Need a Date? Try PPC
No, not PCP, you sicko. PPC, as in “pay per click” ads you see on search engines and websites. Believe it or not, someone did actually set up paid ads on Facebook promoting himself to the single female market. You go Glen Coco. This is just one example of creative and catchy ppc campaigns that takes outside of the box thinking to a new level. Other examples include a ads that Snickers ran on commonly misspelled words to match their “you’re not you when you’re hungry” campaign and a paid ads game that Converse created on low competition phrases and questions that match their target demographics. What can hotels take away from these stellar examples of paid advertising superstars? Instead of the boring “rooms from only x amount” and “great rooms and amenities – book now” text that we see with every other hotel ad, it’s time to step outside of our comfort zones and think of new and creative ways to reach and communicate with our audiences in a way that will resonate and stick.
Starwood Hotel Points Are The Real Stars
The Starwood Preferred Guest hotel points are kicking some major butt in the loyalty programs arena, despite other loyalty programs’ continued devaluation. The program offers extended guest benefits through partnerships with relevant vendors like Amex, Delta, and Uber. SPG is valued 50% higher than their closest competitor and is valued at being a 64% stronger program than even Marriot Rewards. So what makes the Starwood program sparkle? It’s simple – the points are easy to use and include numerous transfer partners, making them an ideal match for the coveted business traveler market. What could you be doing to enhance your guest loyalty programs?
Gone are the days of the beloved “golden triangle” – a highly recognizable and industry accepted search engine results page viewing pattern that has been the norm for digital marketers for ten years. A new eye-tracking study released by Mediative reveals some interesting changes in user behaviors. The average time spent scanning SERPs has decreased significantly from 14-15 seconds to only 8-9 seconds total. Viewers are, however, scanning more of the page as a whole and are clicking more results that are listed lower on the page than ever before. What does this mean for hoteliers and marketers? If you take away ONE thing from this study, let it be that ranking #1 isn’t everything and being relevant is everything.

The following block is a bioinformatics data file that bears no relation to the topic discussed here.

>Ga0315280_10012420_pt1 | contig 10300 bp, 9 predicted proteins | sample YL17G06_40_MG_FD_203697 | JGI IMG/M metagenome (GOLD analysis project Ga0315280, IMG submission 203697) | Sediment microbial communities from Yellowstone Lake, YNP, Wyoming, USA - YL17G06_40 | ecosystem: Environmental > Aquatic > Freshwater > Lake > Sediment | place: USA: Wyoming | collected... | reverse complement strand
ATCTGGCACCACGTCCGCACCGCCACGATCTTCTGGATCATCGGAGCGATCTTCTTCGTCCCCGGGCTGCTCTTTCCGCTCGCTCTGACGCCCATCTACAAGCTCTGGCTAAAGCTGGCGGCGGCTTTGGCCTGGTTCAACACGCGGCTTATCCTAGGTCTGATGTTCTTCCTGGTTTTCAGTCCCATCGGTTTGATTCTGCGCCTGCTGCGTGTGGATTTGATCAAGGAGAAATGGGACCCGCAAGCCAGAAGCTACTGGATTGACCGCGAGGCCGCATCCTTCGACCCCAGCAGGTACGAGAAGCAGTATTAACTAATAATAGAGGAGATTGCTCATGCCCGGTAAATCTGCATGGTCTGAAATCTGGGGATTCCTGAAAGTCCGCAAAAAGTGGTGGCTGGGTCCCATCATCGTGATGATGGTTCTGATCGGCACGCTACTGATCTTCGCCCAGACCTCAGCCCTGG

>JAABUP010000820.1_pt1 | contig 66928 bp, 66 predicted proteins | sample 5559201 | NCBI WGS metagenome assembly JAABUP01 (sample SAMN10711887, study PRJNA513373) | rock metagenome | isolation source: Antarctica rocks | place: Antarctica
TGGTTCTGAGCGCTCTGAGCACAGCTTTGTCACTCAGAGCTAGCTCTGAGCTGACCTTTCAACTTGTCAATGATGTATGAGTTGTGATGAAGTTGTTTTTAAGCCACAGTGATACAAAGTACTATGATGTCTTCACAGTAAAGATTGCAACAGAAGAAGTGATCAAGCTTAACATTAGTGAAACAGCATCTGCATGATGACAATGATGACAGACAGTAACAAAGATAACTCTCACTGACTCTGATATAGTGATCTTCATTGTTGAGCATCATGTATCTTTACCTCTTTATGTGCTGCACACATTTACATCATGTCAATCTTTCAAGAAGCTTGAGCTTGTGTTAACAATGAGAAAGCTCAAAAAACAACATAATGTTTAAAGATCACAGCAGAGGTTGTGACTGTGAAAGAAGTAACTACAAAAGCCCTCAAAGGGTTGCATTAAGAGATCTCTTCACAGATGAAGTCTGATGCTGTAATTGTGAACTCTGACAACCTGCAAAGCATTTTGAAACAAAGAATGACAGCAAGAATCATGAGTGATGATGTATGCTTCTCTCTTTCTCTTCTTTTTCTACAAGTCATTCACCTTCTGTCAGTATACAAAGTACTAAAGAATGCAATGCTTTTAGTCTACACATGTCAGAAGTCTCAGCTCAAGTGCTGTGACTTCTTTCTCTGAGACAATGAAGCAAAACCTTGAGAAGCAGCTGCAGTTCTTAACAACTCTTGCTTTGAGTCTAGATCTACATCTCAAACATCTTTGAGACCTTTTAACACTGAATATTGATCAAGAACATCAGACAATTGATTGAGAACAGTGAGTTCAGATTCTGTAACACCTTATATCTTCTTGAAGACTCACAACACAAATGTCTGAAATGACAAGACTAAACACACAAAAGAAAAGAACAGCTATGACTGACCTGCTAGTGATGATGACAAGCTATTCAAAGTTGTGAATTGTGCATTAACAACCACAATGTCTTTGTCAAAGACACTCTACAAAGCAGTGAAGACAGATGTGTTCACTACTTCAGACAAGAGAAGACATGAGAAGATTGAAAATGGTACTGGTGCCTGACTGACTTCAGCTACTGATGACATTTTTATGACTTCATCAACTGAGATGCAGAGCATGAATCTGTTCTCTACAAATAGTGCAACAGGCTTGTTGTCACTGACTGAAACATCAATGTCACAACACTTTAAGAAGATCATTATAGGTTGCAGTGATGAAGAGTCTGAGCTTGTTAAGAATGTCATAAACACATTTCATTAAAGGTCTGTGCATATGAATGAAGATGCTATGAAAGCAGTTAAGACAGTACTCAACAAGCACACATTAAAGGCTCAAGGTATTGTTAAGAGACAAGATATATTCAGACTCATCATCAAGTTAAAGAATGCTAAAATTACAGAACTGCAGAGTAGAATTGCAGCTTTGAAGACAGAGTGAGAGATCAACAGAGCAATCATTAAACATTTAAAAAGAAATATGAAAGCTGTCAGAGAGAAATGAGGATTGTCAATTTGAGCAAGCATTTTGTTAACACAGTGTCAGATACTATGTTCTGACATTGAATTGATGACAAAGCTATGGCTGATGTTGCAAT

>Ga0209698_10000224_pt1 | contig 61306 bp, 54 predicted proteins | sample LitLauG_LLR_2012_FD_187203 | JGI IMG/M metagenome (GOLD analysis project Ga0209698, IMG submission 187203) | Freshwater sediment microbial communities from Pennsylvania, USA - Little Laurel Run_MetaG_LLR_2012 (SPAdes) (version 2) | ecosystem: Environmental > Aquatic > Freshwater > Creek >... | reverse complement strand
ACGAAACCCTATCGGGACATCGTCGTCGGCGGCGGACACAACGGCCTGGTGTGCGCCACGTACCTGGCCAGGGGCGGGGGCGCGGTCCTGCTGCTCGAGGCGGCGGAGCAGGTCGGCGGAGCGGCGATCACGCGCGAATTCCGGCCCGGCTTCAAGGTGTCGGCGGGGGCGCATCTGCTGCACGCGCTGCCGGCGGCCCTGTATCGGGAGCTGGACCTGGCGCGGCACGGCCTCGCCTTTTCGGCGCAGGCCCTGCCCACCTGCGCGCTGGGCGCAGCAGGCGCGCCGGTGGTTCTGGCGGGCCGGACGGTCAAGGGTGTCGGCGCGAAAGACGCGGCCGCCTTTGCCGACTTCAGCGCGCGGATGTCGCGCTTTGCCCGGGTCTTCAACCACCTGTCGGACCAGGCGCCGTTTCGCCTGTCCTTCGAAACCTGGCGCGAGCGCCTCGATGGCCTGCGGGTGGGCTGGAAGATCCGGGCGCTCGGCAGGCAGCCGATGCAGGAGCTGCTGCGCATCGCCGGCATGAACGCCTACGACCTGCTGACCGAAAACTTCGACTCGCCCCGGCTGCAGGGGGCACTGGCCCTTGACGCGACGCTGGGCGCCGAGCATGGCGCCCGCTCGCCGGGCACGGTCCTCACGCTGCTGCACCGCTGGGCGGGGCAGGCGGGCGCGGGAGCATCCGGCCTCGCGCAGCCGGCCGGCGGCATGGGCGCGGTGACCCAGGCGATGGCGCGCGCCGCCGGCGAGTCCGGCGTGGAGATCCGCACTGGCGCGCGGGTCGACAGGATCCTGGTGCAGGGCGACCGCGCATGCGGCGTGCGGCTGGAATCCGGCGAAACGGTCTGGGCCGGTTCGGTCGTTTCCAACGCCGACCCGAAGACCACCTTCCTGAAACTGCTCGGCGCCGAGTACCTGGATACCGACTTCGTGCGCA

To Bid on Brand or Not to Bid on Brand – That is the Question
While this question may seem like a no-brainer to some, many are still questioning the value of bidding on brand related search terms for paid ads in search engines. Hoteliers often question the necessity of such practices since the organic rankings for branded terms are going to drive in “free” clicks – why cannibalize? Well, the numbers for quarter four 2014 are in and they aren’t pretty. Hotel brand’s lost an estimated 31,653 clicks to OTAs bidding on their brand terms. Ouch. Though you might save that $.25 you would have spent on acquiring that click, you will now be paying a much higher rate for the fee that the OTA will charge you for that booking. TL;DR version = bid on brand.
Insta-Conversions via Instagram?
This popular photo-centric social media site is rolling out a new advertising product that will appeal to marketers, particularly those in a highly visual industry like travel. The new “carousel ads” will allow brands to tell their unique story through multiple images – a stark change from the single image content format that currently exists. Other features include specific targeting capabilities and the ability to insert a call to action with an off-site link that creates a new potential conversion funnel for users. Will your property dabble with this new advertising channel?
Google Gets Smarter… Again… Maybe?
Google might be considering algorithm updates that would take more consideration into the accuracy of your website content – according to a research paper written by the popular search company. The system would determine the trustworthiness of a page based on the number of facts it has and lessen the importance of quantity and quality of incoming links. The so-called “knowledge-based” score would also check the accuracy of other content on the site to determine trust which would be particularly useful for sites that don’t contain many actual facts. There are still many questions to be answered and this report is rather preliminary but we want to know – what do you think about this potential change?